Why regular exercise reduces systemic inflammation and promotes a healthy immune system may soon come into focus—and offer insight into how much and what type of exercise may help.
Numerous studies have shown that exercise can have an anti-inflammatory effect, but pioneering research by Duke University scientists in Chapel Hill, North Carolina, may point to the underlying mechanisms.
According to findings reported in Science Advances (2021; 7 , abd9502), muscles that experience exercise appear to have an innate ability to reduce inflammation. Scientists conducted the study with lab-grown engineered human muscle and sought, in particular, to examine the role of a pro-inflammatory molecule, interferon gamma, that has been associated with muscle wasting and dysfunction.
“We know that chronic inflammatory diseases include muscle atrophy, but we wanted to see if the same thing would happen to our engineered human muscles grown in a Petri dish,” said lead study author Zhaowei Chen, PhD, a postdoctoral researcher in biomedical engineering. “Not only did we confirm that interferon gamma primarily works through a specific signaling pathway, we showed that exercising muscle cells can directly counter this pro-inflammatory signaling independent of the presence of other cell types or tissues.”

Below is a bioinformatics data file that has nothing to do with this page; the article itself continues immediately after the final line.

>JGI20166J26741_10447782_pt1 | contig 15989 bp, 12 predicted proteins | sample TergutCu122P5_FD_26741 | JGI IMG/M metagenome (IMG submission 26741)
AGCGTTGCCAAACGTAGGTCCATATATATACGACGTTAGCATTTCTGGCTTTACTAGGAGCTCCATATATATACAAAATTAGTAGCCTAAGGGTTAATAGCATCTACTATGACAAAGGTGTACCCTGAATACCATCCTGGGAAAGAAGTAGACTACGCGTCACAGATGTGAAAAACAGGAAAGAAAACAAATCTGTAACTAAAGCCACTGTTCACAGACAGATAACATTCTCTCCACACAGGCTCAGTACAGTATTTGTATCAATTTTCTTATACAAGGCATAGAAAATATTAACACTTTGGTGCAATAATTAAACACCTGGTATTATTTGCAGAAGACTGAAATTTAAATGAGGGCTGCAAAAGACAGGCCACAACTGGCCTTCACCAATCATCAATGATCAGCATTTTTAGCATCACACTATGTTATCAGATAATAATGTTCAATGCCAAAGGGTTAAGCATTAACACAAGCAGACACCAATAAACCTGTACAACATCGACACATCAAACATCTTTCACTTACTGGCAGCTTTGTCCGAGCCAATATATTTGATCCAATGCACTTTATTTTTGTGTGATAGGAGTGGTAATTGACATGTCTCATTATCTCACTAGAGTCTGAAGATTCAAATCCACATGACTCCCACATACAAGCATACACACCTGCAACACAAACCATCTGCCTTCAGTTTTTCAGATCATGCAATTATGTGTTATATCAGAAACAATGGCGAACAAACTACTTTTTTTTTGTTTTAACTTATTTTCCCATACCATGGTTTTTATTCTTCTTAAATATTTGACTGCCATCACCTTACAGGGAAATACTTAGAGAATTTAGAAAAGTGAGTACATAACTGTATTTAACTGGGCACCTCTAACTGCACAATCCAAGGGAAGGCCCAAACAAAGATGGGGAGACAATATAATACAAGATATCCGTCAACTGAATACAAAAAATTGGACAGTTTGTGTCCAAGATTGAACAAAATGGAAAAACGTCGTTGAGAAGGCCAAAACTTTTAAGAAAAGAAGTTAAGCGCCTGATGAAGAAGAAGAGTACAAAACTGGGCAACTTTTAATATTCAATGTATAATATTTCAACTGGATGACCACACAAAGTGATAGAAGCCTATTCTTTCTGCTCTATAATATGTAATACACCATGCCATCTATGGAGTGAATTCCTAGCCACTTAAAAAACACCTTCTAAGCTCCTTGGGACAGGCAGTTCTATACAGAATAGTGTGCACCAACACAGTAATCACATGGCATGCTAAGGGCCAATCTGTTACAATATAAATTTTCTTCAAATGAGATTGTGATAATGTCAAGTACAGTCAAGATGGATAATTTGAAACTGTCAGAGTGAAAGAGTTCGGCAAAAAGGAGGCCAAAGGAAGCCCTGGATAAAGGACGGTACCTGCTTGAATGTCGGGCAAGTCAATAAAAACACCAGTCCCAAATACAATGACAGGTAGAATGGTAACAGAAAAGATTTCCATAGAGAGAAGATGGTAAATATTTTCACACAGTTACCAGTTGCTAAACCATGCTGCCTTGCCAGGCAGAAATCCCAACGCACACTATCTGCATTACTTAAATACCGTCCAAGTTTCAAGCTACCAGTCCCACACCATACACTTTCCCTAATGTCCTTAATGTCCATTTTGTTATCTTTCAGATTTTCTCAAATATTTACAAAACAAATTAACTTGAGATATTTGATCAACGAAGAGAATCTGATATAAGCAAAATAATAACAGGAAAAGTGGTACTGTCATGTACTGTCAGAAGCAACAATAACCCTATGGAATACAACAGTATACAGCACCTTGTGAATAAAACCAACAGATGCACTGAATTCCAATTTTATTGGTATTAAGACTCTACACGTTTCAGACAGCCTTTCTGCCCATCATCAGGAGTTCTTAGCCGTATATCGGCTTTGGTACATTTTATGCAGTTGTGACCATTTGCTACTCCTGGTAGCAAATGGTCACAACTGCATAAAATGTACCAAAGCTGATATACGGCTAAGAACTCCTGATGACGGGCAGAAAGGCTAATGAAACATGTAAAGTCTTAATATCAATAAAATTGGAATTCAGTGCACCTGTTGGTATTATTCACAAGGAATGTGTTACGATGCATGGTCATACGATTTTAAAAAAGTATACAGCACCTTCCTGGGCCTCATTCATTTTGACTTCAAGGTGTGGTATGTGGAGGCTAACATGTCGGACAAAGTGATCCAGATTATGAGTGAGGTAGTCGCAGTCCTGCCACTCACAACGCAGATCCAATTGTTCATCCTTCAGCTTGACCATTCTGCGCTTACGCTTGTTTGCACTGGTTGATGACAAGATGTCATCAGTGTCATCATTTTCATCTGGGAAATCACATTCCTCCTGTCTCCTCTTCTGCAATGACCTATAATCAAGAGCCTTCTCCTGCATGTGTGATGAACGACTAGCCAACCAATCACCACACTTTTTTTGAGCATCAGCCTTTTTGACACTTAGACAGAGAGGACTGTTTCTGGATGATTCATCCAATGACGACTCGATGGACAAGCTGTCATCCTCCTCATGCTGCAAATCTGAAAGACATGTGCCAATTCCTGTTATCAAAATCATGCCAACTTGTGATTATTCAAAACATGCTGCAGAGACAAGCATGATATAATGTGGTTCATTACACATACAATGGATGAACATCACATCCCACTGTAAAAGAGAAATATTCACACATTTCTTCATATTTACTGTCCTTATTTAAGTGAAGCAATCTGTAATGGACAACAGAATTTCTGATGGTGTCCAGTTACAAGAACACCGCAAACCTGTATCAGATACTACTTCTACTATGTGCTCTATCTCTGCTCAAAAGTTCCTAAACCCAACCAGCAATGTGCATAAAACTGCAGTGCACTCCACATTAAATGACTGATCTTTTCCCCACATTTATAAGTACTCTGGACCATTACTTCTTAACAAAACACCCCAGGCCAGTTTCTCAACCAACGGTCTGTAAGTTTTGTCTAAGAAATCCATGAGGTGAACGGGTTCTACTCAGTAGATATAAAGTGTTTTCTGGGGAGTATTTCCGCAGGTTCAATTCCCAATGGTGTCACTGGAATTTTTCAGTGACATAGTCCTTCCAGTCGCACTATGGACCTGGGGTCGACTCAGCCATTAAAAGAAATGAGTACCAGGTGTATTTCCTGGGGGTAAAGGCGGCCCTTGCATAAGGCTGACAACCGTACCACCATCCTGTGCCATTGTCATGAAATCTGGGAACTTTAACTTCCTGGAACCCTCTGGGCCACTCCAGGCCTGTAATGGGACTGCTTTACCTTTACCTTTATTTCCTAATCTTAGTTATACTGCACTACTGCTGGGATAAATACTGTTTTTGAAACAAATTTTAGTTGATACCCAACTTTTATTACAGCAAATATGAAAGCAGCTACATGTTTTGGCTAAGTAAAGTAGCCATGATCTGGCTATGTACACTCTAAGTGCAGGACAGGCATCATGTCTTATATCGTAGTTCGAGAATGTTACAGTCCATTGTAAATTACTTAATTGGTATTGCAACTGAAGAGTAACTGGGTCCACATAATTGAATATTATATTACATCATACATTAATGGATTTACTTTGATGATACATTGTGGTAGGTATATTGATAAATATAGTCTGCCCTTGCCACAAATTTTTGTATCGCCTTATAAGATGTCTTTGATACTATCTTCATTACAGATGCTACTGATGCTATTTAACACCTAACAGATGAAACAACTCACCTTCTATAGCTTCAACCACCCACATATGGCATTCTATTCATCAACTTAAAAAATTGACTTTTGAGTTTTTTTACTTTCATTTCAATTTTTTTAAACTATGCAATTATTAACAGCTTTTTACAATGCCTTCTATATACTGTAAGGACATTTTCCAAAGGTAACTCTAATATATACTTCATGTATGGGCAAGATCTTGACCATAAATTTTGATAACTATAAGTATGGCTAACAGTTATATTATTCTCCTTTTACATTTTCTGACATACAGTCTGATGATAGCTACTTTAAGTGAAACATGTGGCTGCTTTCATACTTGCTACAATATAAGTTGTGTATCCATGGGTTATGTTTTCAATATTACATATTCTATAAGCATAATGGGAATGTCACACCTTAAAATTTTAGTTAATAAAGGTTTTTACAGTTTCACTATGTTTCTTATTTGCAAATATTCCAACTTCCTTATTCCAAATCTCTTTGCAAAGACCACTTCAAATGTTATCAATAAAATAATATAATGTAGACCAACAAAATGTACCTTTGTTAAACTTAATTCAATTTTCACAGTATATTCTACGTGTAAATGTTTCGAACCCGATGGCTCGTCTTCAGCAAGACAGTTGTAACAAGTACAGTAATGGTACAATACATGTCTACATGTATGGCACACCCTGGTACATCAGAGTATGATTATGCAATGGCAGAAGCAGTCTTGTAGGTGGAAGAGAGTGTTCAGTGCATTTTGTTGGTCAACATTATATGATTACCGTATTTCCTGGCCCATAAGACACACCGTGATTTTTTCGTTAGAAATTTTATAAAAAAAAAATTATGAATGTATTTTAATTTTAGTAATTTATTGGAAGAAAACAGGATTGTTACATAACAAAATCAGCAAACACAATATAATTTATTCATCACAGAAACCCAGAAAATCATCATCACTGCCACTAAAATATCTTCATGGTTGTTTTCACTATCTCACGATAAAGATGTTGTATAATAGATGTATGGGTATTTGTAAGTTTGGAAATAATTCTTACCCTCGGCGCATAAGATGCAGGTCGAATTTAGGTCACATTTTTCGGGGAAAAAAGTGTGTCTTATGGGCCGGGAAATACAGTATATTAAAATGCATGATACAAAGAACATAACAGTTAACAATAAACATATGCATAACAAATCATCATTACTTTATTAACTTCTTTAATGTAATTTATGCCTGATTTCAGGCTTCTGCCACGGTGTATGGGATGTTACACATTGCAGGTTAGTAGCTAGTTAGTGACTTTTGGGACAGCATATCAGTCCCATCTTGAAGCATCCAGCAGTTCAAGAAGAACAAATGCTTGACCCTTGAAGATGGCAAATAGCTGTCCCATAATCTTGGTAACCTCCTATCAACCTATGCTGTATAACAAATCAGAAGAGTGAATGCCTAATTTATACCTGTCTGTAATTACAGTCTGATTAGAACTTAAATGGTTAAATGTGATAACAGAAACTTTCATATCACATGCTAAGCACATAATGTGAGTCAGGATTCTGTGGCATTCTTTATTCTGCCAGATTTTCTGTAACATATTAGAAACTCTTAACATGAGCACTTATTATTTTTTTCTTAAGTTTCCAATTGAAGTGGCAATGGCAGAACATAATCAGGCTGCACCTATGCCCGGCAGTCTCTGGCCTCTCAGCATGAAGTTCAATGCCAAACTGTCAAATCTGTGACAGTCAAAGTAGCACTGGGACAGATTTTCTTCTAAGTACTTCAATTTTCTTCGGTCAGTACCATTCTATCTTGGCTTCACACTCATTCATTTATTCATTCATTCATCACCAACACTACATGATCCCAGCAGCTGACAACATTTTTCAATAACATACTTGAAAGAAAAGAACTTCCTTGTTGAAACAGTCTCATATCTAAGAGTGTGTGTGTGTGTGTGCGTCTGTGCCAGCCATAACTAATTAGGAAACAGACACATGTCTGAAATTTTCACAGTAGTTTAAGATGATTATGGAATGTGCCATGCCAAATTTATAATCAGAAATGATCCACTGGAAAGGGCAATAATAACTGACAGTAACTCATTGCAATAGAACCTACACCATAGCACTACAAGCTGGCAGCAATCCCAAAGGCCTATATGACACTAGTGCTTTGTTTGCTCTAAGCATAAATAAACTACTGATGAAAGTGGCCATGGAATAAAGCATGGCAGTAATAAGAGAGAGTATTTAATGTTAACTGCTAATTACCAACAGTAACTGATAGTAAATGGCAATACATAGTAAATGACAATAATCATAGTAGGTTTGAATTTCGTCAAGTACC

“When exercising, the muscle cells themselves were directly opposing the pro-inflammatory signal induced by interferon gamma, which we did not expect to happen,” said senior investigator Nenad Bursac, PhD, professor of biomedical engineering at Duke University. He added, “There are notions out there that optimal levels and regimes of exercise could fight chronic inflammation while not overstressing the cells. Maybe with our engineered muscle, we can help find out if such notions are true.”
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